Israel called off a planned visit by a technical delegation from UNESCO on Monday to inspect conservation work in Jerusalem’s Old City, saying that the Palestinians had “politicized” the delegation.

“The delegation as a delegation has been postponed,” Foreign Ministry spokesman Paul Hirschson said.

A Palestinian Authority official in Ramallah said that the PA leadership was unaware of any Israeli decision to cancel the team’s mission and was checking with UNESCO, the United Nations Educational, Scientific and Cultural Organization, which is headquartered in Paris.

“The visit of the UNESCO mission is a preface for the victory of Palestinian and Arab diplomacy,” the PA’s Ministry of Information in Ramallah said.

UNESCO’s offices in Paris were closed Monday because it was a French national holiday, but Sue Williams, the organization’s spokeswoman, emailed a response to a Jerusalem Post query confirming that the delegation had indeed been postponed.

She wrote that she had no other information.

“The Palestinians violated all the agreements we had with UNESCO: that this was to be a purely professional, not a political visit,” Hirschson said, saying they added a “slew” of political elements into the visit.

Another diplomatic official said Palestinian Authority Foreign Minister Riyad al-Maliki characterized the team as an investigative committee to examine Israeli steps in Jerusalem, while PA President Mahmoud Abbas’s adviser on Jerusalem, Ahmed al-Ruweidi, tied the delegation’s visit to the Temple Mount.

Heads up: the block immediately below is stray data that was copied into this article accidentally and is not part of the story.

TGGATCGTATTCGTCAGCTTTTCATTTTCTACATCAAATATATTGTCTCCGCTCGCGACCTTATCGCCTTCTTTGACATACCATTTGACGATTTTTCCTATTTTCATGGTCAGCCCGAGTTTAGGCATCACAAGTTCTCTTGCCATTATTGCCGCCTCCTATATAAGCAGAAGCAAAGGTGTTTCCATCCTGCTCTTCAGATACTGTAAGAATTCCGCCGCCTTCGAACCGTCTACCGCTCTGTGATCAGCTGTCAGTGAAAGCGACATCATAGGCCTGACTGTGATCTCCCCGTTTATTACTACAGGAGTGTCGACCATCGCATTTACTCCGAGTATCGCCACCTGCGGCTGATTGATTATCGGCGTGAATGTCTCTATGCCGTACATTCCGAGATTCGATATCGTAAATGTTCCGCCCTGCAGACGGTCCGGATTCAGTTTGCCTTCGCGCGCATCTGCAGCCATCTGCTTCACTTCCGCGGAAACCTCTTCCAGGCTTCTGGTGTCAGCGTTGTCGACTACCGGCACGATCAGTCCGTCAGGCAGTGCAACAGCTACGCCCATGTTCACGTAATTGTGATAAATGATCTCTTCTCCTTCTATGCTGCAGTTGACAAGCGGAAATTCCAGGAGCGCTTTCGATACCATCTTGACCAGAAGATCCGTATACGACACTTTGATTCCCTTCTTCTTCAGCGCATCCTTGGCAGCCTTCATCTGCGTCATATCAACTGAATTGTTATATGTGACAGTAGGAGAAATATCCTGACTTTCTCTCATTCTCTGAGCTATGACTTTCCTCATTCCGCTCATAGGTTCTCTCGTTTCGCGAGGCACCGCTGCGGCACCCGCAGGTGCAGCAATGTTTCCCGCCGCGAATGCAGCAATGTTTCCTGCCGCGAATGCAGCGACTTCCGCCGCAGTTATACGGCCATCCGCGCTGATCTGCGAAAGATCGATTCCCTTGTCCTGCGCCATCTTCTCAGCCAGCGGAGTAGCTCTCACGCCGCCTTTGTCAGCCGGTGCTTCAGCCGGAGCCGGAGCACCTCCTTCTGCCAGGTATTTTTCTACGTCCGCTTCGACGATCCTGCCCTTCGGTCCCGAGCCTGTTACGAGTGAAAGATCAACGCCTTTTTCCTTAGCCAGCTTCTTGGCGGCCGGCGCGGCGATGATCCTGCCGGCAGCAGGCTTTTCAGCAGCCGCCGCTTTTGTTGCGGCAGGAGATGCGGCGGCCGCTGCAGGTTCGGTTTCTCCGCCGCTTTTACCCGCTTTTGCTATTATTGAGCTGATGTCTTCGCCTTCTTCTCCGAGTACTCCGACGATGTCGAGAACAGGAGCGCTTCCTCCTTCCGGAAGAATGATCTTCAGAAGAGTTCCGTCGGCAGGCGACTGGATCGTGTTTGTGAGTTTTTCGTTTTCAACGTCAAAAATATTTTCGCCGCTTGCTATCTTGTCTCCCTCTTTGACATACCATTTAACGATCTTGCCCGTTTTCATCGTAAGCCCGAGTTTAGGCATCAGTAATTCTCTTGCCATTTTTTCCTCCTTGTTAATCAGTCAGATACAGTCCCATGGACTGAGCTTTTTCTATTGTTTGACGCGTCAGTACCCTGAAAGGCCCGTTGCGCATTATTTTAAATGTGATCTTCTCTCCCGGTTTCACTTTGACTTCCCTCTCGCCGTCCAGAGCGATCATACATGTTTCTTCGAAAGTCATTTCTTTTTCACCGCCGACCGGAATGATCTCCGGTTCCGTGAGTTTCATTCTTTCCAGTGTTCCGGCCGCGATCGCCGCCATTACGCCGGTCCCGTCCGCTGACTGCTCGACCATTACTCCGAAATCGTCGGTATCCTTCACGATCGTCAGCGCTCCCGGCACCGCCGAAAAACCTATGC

Maliki last week described the UNESCO mission as a “historic achievement that would oblige Israel to protect holy sites and refrain from harming them.”

Hirschson said that contrary to an agreement brokered in April at UNESCO’s headquarters in Paris, the PA was now insisting on taking the delegation to the Temple Mount and meeting with Palestinian political personalities, not just “engineers, architects and professional people.”

“We have said this was unacceptable” he said. “Hopefully, the delegation is postponed and not cancelled.”

The last-minute postponement, announced Sunday by Israel’s representation to UNESCO in Paris, even caught the Foreign Ministry by surprise, with ministry officials saying on Sunday that members of the delegation had arrived, not knowing the four-man team’s arrival was indeed called off.

The agreement in April that paved the way for the delegation’s visit stated that Israel would allow the UNESCO contingent to inspect preservation and conservation work at 18 sites in the Old City – six synagogues, six mosques and six churches – in exchange for a Palestinian agreement to postpone five anti-Israel resolutions pending before UNESCO’s board meeting that month.

According to Israel, the agreement stipulated that the delegation was not to go to the Temple Mount or deal with the controversial issue of rebuilding the Mughrabi Bridge, leading from the Western Wall Plaza to the Temple Mount.

UNESCO accepted “Palestine” as a member in 2011, in a move that led the US to cut off its annual contribution to the organization.

The UN body added the Old City to its list of World Heritage Sites in 1981, and a year later placed it on its list of “endangered” World Heritage Sites. The last monitoring mission took place in 2004, and UNESCO has been requesting a new one for the last three years.

According to a UNESCO statement, the mission’s goals were to “examine the state of conservation of the Old City of Jerusalem and its walls, a World Heritage Site.”

The mission was to present its report and recommendations before the beginning of the World Heritage Committee’s annual meeting on June 1.

The agreement between Israel and the Palestinians regarding the delegation was brokered in April by the US and Russia, and trumpeted at the time as a mild diplomatic achievement. It came amid efforts by US Secretary of State John Kerry to create a better climate conducive to restarting talks, and part of creating that climate included getting the Palestinians to postpone anti-Israel resolutions in international forums.

Khaled Abu Toameh and Daniel K. Eisenbud contributed to this report.

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